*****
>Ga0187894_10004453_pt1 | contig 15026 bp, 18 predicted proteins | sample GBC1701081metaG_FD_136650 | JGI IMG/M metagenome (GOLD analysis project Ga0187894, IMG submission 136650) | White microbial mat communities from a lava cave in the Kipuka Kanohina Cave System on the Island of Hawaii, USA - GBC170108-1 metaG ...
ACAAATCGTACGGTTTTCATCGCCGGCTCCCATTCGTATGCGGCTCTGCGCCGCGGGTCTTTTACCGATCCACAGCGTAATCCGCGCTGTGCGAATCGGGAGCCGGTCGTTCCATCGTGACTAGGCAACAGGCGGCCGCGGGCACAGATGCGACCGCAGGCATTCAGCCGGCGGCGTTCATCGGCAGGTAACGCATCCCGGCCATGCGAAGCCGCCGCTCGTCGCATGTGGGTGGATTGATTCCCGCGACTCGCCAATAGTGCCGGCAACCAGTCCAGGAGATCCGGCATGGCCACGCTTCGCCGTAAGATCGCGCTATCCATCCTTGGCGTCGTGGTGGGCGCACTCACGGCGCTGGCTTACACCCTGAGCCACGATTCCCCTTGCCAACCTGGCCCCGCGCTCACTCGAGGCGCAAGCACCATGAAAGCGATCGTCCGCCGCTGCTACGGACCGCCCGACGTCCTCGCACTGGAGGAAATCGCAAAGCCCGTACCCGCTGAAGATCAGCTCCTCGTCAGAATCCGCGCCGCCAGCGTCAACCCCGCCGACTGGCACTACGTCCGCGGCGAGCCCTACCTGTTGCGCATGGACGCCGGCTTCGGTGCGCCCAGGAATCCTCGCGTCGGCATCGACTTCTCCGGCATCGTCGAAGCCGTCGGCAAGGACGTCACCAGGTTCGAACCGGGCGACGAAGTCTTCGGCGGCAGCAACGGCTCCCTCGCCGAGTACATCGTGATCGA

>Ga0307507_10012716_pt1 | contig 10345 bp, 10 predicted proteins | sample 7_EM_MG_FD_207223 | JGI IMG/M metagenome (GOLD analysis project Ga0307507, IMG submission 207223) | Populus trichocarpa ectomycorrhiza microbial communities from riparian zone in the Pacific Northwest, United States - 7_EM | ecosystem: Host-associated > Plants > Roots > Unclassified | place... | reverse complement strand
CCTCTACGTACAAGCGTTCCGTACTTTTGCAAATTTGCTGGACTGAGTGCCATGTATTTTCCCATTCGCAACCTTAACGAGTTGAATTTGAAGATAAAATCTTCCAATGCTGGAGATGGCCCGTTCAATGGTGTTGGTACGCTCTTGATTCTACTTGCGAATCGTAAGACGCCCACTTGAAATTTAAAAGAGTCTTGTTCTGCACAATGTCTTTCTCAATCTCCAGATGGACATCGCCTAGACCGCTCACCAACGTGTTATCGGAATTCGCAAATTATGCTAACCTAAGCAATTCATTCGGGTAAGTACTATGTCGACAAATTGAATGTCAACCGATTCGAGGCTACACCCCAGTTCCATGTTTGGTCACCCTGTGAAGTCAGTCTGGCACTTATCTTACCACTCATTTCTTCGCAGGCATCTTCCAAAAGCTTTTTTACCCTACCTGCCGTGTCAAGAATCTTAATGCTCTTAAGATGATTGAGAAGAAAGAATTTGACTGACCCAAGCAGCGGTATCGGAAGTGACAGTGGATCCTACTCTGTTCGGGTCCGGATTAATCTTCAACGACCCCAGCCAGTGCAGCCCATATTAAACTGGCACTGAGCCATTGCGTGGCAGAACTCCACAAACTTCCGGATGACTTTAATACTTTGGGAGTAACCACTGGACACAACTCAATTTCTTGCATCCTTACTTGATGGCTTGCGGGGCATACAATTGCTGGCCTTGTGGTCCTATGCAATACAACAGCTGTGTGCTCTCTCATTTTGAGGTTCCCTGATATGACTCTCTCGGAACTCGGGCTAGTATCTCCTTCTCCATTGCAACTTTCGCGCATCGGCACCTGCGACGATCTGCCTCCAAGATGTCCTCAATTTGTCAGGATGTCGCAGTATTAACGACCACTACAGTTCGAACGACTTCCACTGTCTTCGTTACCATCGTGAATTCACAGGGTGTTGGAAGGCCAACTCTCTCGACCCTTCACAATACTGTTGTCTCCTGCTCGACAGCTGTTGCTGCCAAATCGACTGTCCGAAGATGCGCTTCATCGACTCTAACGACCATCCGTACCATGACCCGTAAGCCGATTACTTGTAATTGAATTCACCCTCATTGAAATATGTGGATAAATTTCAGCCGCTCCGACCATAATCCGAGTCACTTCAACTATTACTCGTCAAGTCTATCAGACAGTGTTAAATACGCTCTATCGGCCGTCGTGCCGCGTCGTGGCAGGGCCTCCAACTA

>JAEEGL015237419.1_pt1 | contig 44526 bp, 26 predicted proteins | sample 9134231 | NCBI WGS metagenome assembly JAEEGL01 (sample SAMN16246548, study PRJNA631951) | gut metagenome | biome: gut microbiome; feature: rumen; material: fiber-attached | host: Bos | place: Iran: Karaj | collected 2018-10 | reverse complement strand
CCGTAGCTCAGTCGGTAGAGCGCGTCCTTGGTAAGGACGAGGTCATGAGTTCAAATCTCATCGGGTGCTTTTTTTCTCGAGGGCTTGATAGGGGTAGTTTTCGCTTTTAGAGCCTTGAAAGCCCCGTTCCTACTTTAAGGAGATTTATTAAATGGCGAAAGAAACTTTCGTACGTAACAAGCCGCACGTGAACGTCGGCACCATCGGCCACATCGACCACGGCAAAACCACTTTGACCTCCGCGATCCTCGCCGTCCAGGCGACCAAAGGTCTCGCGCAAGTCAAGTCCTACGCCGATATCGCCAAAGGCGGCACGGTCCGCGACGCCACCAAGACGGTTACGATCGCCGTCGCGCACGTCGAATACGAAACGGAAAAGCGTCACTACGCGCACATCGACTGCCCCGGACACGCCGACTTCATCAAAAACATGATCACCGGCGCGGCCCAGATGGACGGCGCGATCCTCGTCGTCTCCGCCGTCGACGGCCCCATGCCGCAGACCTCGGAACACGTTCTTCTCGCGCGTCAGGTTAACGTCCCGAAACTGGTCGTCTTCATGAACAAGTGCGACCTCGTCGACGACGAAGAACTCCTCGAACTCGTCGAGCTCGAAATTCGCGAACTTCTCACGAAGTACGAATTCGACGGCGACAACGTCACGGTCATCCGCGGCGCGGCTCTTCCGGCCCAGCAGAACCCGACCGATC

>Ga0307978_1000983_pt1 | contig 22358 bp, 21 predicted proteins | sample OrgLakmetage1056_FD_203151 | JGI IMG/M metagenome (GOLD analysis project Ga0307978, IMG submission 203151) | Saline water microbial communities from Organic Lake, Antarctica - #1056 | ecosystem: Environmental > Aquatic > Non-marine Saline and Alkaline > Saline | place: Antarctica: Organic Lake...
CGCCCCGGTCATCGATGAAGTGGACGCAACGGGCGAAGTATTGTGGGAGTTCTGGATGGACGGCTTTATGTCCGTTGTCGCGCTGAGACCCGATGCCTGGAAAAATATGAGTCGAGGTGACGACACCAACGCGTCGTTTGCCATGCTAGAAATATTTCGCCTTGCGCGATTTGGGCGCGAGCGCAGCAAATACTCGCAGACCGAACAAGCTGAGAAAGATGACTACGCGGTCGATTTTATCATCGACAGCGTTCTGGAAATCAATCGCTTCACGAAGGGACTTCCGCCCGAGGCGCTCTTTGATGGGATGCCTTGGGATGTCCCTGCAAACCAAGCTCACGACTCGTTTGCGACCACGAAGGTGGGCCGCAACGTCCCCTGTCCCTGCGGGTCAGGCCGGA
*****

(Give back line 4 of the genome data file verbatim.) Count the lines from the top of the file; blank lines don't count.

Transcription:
CCTCTACGTACAAGCGTTCCGTACTTTTGCAAATTTGCTGGACTGAGTGCCATGTATTTTCCCATTCGCAACCTTAACGAGTTGAATTTGAAGATAAAATCTTCCAATGCTGGAGATGGCCCGTTCAATGGTGTTGGTACGCTCTTGATTCTACTTGCGAATCGTAAGACGCCCACTTGAAATTTAAAAGAGTCTTGTTCTGCACAATGTCTTTCTCAATCTCCAGATGGACATCGCCTAGACCGCTCACCAACGTGTTATCGGAATTCGCAAATTATGCTAACCTAAGCAATTCATTCGGGTAAGTACTATGTCGACAAATTGAATGTCAACCGATTCGAGGCTACACCCCAGTTCCATGTTTGGTCACCCTGTGAAGTCAGTCTGGCACTTATCTTACCACTCATTTCTTCGCAGGCATCTTCCAAAAGCTTTTTTACCCTACCTGCCGTGTCAAGAATCTTAATGCTCTTAAGATGATTGAGAAGAAAGAATTTGACTGACCCAAGCAGCGGTATCGGAAGTGACAGTGGATCCTACTCTGTTCGGGTCCGGATTAATCTTCAACGACCCCAGCCAGTGCAGCCCATATTAAACTGGCACTGAGCCATTGCGTGGCAGAACTCCACAAACTTCCGGATGACTTTAATACTTTGGGAGTAACCACTGGACACAACTCAATTTCTTGCATCCTTACTTGATGGCTTGCGGGGCATACAATTGCTGGCCTTGTGGTCCTATGCAATACAACAGCTGTGTGCTCTCTCATTTTGAGGTTCCCTGATATGACTCTCTCGGAACTCGGGCTAGTATCTCCTTCTCCATTGCAACTTTCGCGCATCGGCACCTGCGACGATCTGCCTCCAAGATGTCCTCAATTTGTCAGGATGTCGCAGTATTAACGACCACTACAGTTCGAACGACTTCCACTGTCTTCGTTACCATCGTGAATTCACAGGGTGTTGGAAGGCCAACTCTCTCGACCCTTCACAATACTGTTGTCTCCTGCTCGACAGCTGTTGCTGCCAAATCGACTGTCCGAAGATGCGCTTCATCGACTCTAACGACCATCCGTACCATGACCCGTAAGCCGATTACTTGTAATTGAATTCACCCTCATTGAAATATGTGGATAAATTTCAGCCGCTCCGACCATAATCCGAGTCACTTCAACTATTACTCGTCAAGTCTATCAGACAGTGTTAAATACGCTCTATCGGCCGTCGTGCCGCGTCGTGGCAGGGCCTCCAACTA